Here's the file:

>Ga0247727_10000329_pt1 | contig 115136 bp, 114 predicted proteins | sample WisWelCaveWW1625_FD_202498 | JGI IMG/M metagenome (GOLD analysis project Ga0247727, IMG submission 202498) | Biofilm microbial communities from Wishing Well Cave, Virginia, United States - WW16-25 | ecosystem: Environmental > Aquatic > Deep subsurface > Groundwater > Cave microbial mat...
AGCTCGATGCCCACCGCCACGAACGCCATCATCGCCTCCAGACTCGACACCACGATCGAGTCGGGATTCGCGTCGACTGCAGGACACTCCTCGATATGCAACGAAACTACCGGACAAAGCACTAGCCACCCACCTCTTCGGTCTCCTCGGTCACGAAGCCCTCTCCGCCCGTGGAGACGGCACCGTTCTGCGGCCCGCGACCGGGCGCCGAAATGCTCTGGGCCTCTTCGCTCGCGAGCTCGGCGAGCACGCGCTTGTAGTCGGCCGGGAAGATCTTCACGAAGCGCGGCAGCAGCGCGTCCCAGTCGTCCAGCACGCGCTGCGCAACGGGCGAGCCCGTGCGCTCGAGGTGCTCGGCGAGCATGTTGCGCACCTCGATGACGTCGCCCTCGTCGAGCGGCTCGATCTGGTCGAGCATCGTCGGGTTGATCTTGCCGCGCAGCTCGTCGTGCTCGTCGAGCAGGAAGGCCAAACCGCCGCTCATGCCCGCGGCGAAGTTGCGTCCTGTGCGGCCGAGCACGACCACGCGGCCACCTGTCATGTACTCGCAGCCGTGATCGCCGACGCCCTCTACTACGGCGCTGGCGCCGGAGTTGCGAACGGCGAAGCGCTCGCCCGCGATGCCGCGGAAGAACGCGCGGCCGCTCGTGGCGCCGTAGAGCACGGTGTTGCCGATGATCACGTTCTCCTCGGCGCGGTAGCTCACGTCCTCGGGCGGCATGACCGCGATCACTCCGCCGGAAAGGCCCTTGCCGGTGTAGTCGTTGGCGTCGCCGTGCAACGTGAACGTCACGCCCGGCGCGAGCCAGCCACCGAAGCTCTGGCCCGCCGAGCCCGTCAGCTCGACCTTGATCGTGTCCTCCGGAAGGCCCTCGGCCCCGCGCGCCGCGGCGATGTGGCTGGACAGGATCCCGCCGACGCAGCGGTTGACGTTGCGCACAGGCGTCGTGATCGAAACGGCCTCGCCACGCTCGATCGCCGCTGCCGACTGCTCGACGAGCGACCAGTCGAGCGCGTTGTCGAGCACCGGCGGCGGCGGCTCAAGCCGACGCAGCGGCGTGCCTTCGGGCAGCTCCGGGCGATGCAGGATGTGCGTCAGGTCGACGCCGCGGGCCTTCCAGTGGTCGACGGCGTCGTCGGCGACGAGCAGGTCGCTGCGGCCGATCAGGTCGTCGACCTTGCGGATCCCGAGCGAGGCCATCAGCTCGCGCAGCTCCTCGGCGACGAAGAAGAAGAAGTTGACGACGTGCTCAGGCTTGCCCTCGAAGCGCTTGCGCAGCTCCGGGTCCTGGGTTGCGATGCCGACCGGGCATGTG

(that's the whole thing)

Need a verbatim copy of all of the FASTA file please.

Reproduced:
>Ga0247727_10000329_pt1 | contig 115136 bp, 114 predicted proteins | sample WisWelCaveWW1625_FD_202498 | JGI IMG/M metagenome (GOLD analysis project Ga0247727, IMG submission 202498) | Biofilm microbial communities from Wishing Well Cave, Virginia, United States - WW16-25 | ecosystem: Environmental > Aquatic > Deep subsurface > Groundwater > Cave microbial mat...
AGCTCGATGCCCACCGCCACGAACGCCATCATCGCCTCCAGACTCGACACCACGATCGAGTCGGGATTCGCGTCGACTGCAGGACACTCCTCGATATGCAACGAAACTACCGGACAAAGCACTAGCCACCCACCTCTTCGGTCTCCTCGGTCACGAAGCCCTCTCCGCCCGTGGAGACGGCACCGTTCTGCGGCCCGCGACCGGGCGCCGAAATGCTCTGGGCCTCTTCGCTCGCGAGCTCGGCGAGCACGCGCTTGTAGTCGGCCGGGAAGATCTTCACGAAGCGCGGCAGCAGCGCGTCCCAGTCGTCCAGCACGCGCTGCGCAACGGGCGAGCCCGTGCGCTCGAGGTGCTCGGCGAGCATGTTGCGCACCTCGATGACGTCGCCCTCGTCGAGCGGCTCGATCTGGTCGAGCATCGTCGGGTTGATCTTGCCGCGCAGCTCGTCGTGCTCGTCGAGCAGGAAGGCCAAACCGCCGCTCATGCCCGCGGCGAAGTTGCGTCCTGTGCGGCCGAGCACGACCACGCGGCCACCTGTCATGTACTCGCAGCCGTGATCGCCGACGCCCTCTACTACGGCGCTGGCGCCGGAGTTGCGAACGGCGAAGCGCTCGCCCGCGATGCCGCGGAAGAACGCGCGGCCGCTCGTGGCGCCGTAGAGCACGGTGTTGCCGATGATCACGTTCTCCTCGGCGCGGTAGCTCACGTCCTCGGGCGGCATGACCGCGATCACTCCGCCGGAAAGGCCCTTGCCGGTGTAGTCGTTGGCGTCGCCGTGCAACGTGAACGTCACGCCCGGCGCGAGCCAGCCACCGAAGCTCTGGCCCGCCGAGCCCGTCAGCTCGACCTTGATCGTGTCCTCCGGAAGGCCCTCGGCCCCGCGCGCCGCGGCGATGTGGCTGGACAGGATCCCGCCGACGCAGCGGTTGACGTTGCGCACAGGCGTCGTGATCGAAACGGCCTCGCCACGCTCGATCGCCGCTGCCGACTGCTCGACGAGCGACCAGTCGAGCGCGTTGTCGAGCACCGGCGGCGGCGGCTCAAGCCGACGCAGCGGCGTGCCTTCGGGCAGCTCCGGGCGATGCAGGATGTGCGTCAGGTCGACGCCGCGGGCCTTCCAGTGGTCGACGGCGTCGTCGGCGACGAGCAGGTCGCTGCGGCCGATCAGGTCGTCGACCTTGCGGATCCCGAGCGAGGCCATCAGCTCGCGCAGCTCCTCGGCGACGAAGAAGAAGAAGTTGACGACGTGCTCAGGCTTGCCCTCGAAGCGCTTGCGCAGCTCCGGGTCCTGGGTTGCGATGCCGACCGGGCATGTG